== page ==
AeA recommendations

Today’s AeA’s report on U.S. competitiveness offers two tiers of public-policy recommendations, ranked in order of priority.

The first tier suggests immediate changes that already have been introduced in various bills and appear to have widespread bipartisan support. The second tier is more challenging, having generally not yet been introduced as legislation, or having the same degree of bipartisan support. Nonetheless, the group describes these longer-range measures as “equally critical” to long-term American competitiveness.

1st Tier Recommendations:

  • Dramatic improvements in U.S. education
    • Improve K-12 math and science instruction
    • Sustain, strengthen, and reauthorize the No Child Left Behind Act
    • Promote undergraduate and graduate science, technology, engineering, and math education
    • Create a Human Capital Investment Tax Credit to promote continuous education
  • Support and increase research and development
    • Increase federal funding for physical science, engineering, math, and computer science basic research through the National Science Foundation, the National Institute of Standards and Technology, the Department of Energy, and the Department of Defense
    • Strengthen the R&D tax credit and make it permanent
  • Enact High-skilled visa reform
    • Lower barriers for high-skilled individuals to get temporary work visas
    • Give green cards to all U.S.-educated master and doctoral students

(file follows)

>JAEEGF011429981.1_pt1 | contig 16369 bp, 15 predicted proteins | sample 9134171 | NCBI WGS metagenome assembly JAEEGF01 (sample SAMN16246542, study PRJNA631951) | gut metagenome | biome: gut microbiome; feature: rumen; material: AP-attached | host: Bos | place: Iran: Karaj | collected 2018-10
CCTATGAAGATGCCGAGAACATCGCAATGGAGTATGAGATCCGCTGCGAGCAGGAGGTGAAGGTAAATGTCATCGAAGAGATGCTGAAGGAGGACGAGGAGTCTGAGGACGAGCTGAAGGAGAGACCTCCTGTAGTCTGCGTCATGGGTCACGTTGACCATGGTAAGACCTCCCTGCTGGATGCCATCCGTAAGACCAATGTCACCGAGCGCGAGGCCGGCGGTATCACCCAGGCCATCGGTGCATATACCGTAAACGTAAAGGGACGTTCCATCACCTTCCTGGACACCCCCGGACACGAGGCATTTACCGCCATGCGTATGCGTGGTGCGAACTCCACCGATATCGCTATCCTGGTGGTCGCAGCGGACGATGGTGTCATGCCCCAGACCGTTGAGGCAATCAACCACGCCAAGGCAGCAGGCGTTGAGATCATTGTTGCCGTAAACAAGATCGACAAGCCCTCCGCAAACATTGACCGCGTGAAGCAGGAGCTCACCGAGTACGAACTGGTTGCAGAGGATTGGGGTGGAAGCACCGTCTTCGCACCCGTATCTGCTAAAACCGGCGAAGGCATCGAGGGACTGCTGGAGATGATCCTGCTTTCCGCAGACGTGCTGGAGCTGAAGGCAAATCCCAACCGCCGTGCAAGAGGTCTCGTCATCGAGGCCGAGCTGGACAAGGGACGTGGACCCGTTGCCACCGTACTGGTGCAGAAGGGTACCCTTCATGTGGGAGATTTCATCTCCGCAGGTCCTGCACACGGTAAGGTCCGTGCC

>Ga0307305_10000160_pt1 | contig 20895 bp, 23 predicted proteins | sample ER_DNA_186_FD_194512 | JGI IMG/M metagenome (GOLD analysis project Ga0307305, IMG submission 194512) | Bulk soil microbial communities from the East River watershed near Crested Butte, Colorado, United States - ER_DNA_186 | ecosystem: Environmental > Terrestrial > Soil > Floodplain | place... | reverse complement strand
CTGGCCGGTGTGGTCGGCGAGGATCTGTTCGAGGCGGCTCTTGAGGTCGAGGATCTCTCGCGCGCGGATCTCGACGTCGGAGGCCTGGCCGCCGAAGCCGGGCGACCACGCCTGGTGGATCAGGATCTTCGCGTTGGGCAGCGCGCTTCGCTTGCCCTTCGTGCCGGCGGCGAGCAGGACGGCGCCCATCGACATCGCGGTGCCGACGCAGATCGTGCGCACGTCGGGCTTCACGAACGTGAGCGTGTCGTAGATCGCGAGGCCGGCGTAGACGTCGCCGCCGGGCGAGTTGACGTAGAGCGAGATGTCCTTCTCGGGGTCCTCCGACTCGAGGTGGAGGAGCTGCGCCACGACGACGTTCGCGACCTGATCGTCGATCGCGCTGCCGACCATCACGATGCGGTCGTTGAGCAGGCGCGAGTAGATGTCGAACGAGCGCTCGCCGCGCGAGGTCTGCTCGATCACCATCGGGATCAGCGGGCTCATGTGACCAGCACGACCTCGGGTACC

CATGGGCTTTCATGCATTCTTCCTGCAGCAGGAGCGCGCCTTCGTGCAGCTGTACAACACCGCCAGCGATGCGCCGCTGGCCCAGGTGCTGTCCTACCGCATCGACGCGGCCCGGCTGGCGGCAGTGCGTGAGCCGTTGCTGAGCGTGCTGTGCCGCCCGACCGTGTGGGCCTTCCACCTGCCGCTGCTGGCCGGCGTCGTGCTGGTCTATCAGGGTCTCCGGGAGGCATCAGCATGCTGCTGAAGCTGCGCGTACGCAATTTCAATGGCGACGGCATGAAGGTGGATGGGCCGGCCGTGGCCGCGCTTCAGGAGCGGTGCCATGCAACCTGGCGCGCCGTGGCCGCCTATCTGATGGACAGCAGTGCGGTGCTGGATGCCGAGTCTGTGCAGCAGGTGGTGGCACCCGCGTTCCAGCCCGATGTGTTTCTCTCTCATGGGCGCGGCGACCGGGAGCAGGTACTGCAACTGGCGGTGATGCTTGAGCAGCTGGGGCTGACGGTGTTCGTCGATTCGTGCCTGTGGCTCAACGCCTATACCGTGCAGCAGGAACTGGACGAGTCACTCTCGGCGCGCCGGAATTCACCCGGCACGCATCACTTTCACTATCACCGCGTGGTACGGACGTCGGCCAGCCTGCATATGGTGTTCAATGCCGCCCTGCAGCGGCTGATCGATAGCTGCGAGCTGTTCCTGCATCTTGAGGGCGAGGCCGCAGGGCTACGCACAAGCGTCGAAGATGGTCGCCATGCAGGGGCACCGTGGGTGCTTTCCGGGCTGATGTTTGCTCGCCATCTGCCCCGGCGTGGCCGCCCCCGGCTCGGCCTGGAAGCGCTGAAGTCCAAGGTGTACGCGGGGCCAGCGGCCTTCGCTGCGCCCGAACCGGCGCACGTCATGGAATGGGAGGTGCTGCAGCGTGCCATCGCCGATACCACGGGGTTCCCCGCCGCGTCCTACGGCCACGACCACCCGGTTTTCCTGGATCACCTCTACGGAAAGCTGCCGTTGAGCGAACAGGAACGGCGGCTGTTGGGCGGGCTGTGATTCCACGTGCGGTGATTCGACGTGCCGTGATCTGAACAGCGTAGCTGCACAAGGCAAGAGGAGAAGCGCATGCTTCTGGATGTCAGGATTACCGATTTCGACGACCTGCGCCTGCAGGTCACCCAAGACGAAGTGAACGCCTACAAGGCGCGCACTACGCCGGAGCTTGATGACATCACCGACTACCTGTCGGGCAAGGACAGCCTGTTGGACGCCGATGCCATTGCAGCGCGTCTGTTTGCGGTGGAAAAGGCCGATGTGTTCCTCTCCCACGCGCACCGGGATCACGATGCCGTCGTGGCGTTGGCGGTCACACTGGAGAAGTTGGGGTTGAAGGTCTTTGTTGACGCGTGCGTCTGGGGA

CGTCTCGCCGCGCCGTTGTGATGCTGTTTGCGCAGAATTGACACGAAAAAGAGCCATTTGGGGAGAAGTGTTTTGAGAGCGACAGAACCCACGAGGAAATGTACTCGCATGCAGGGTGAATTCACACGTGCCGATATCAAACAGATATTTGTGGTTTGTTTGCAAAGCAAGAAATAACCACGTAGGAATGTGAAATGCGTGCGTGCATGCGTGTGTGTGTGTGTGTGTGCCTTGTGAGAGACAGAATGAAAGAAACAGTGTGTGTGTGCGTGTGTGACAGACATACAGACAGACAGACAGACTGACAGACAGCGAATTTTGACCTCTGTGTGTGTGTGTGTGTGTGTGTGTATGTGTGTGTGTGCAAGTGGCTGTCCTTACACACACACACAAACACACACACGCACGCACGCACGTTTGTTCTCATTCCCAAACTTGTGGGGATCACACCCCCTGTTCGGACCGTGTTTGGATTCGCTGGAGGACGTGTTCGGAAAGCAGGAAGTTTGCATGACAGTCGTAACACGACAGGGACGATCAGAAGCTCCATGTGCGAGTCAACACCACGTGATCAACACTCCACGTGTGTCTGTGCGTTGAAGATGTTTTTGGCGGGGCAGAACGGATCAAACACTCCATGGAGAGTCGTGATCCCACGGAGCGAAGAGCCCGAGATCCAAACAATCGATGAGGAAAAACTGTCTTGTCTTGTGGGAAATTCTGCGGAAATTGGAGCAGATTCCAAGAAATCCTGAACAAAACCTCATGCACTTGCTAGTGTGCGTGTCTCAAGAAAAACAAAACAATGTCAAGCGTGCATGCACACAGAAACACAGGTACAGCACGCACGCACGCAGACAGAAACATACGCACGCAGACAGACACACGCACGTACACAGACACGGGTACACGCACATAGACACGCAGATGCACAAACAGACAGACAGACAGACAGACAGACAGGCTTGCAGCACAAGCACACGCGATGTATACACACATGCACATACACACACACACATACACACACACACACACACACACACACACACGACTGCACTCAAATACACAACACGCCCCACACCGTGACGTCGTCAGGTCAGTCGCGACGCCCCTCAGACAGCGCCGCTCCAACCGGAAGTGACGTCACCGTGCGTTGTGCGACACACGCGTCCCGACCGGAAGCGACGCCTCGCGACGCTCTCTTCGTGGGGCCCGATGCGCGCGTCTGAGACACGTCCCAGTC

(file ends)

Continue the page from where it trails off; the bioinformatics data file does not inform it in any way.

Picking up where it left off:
2nd Tier Recommendations:

  • Create a more business-friendly environment in the U.S.
    • Reduce the “onerous and disproportionate” tax that small- and medium-size companies incur by complying with Section 404 of the Sarbanes-Oxley Act
    • Address rising health-care costs through initiatives such as electronic medical records
    • Fully fund the U.S. Patent and Trademark Office to reduce lag time between patent filing and approval
  • Engage proactively in the global trade system
    • Advance free and fair trade policies and agreements and conclude the Doha Round of global trade talks
    • Renew the President’s trade promotion authority
    • Promote stronger worldwide enforcement of intellectual property protection
  • Promote broadband diffusion
    • Offer industry incentives to promote broadband diffusion
    • Ensure affordable broadband access for every American within five years

A parting thought from the report:

“When one of America’s strongest competitive advantages in the global marketplace is a knowledge-based economy, it does not bode well for the future when the United States neglects the infrastructure that supports its wealth creation.”

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